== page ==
Walking 10,000 steps in a day has become a standard mark of a healthy lifestyle, endorsed by activity trackers like the Fitbit or Jawbone, as well as weight-loss websites and the American Heart Association.

But that number — 10,000 steps — wasn’t established by any scientific study, says Catrine Tudor-Locke, director of the Walking Behavior Research Laboratory at the Pennington Biomedical Research Center.

“It’s not as if you hit one number and the skies open up and the angels sing,” Tudor-Locke says.

In the early 1960s, before the Tokyo Olympics, a Japanese company created a pedometer — a mechanical step counter — called the Manpo-Kei. The name roughly translates into “10,000-step meter,” says Tudor-Locke, and Manpo-Kei became a slogan, like Nike’s “Just do it.”

“It resonated with people, and it was very big in Japan,” she says, “and people were Manpo-Keiing all over the place.”

Scientists studied the phenomenon and found that, yes, walking 10,000 steps a day is good for you.

But the real minimum an adult needs is about 7,500 steps, Tudor-Locke says. This includes about 4,500 steps throughout the day with about 30 minutes of moderate to vigorous physical activity, which is the minimum recommended.

A sedentary adult walks fewer than 5,000 steps each day, she says.

Tudor-Locke advises most adults to seek the amount of activity they need to stay healthy.

And 10,000 steps can be a good first goal.

It seemed like a lot to Pam Shaffer.

A former aerobics instructor, Shaffer bought a Fitbit — a computerized activity tracker worn on the wrist — and it recommended she walk that many steps every day.

“I didn’t know how many steps I did,” says Shaffer, 53.

Between morning, lunchtime and afternoon walks on her breaks from the office at Associated Grocers, she was soon blasting through 10,000 steps, hitting 15,000 or more.

“I’m doing more because I’m competitive,” she says. “I have the goal of 10,000, but generally at noon I’m over.”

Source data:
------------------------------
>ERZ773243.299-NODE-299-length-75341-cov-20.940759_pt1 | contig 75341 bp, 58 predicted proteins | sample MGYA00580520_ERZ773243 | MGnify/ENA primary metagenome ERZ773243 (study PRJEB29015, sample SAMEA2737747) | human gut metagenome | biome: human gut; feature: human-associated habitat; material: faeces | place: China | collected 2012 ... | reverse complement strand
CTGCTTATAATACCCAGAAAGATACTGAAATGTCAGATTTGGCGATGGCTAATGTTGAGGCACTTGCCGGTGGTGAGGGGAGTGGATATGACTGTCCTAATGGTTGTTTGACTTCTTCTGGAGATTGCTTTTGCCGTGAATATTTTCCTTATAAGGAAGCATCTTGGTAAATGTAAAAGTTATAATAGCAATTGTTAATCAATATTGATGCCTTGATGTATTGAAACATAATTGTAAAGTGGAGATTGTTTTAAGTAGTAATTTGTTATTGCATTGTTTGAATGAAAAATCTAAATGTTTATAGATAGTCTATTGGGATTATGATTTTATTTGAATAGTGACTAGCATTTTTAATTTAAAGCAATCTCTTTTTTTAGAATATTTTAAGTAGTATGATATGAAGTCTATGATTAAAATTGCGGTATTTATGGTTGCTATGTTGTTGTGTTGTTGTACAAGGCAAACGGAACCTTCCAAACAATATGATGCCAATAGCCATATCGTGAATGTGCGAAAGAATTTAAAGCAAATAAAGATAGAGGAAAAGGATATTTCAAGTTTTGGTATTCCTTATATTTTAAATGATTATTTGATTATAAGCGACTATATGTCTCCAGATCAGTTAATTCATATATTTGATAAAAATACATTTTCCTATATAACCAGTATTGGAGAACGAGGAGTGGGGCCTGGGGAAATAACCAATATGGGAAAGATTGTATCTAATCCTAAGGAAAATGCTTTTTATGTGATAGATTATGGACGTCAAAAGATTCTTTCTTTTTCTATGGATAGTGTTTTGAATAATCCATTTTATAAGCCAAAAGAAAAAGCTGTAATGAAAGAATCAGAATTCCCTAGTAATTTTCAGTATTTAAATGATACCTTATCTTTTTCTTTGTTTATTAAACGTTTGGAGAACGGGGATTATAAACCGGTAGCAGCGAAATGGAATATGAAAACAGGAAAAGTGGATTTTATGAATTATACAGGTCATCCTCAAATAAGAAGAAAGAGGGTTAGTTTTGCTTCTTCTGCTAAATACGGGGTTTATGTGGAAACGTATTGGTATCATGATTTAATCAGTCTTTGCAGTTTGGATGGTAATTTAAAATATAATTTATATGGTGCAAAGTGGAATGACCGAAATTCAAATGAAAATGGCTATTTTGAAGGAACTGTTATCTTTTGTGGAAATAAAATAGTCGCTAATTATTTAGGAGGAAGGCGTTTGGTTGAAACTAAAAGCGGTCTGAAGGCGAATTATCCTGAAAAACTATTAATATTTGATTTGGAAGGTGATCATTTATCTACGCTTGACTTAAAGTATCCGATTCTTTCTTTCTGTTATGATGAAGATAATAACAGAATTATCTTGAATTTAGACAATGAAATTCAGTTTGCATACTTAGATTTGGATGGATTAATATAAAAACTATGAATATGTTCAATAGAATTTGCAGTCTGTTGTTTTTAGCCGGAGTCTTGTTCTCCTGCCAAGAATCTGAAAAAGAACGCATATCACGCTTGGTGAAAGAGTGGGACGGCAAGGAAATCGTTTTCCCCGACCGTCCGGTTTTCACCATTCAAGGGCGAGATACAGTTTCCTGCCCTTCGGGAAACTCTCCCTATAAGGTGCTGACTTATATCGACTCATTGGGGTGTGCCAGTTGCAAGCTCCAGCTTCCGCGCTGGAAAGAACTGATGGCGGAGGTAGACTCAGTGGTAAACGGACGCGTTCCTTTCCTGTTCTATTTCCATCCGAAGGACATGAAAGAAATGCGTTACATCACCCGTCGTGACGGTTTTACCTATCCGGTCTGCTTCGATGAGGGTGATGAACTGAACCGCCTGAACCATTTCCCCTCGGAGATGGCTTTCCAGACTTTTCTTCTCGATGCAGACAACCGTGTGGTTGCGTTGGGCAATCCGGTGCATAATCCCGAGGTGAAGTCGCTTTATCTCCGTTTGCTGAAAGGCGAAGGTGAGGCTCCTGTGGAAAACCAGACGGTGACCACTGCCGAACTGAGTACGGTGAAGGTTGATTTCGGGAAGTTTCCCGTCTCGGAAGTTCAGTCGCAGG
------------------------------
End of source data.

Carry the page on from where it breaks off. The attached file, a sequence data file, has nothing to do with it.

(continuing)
And Tudor-Locke says that’s a good thing.

“Don’t get me wrong. The science does show that 10,000 is good,” she says. “It’s laudable. But 12,000 is better, and 17,000 is better and so on.”

The average Amish man walks 18,000 steps, she says, because their culture eschews machines and they mostly rely on their own feet for transportation. They also have fewer health problems and lower rates of obesity, Tudor-Locke says.

“At this point, there has not been a number that is thought to be detrimental to health,” she says. “Our bodies are pretty savvy, and they know when to rest.”

When Michael Hanley, 31, bought a Fitbit late last year, he was interested in improving his health.

His blood pressure and cholesterol were high, and he knew he couldn’t run. Walking 10,000 steps seemed attainable.

“It really helped just in the starting, initial phase,” says Hanley, a 31-year-old manager for Ryder trucks who lives in Baton Rouge. “This had to be my minimal goal — 10,000 steps a day.”

Since February, he has lost 40 pounds, and he has started running, first training for a 5-kilometer run, now working on a 10K.

“It really all started with walking and hitting 10,000 steps,” he says. “It all went from there.”

Walking — whether it’s 7,500 steps or 15,000 — is the simplest way to prevent obesity and improve the health of a large population, Tudor-Locke says.

“From a public health point of view, it’s important to get the least active people active,” she says. “I think that’s where the big benefit comes from, working with the overweight, the people living with chronic diseases, the older people. That’s where (walking) really, really shines.”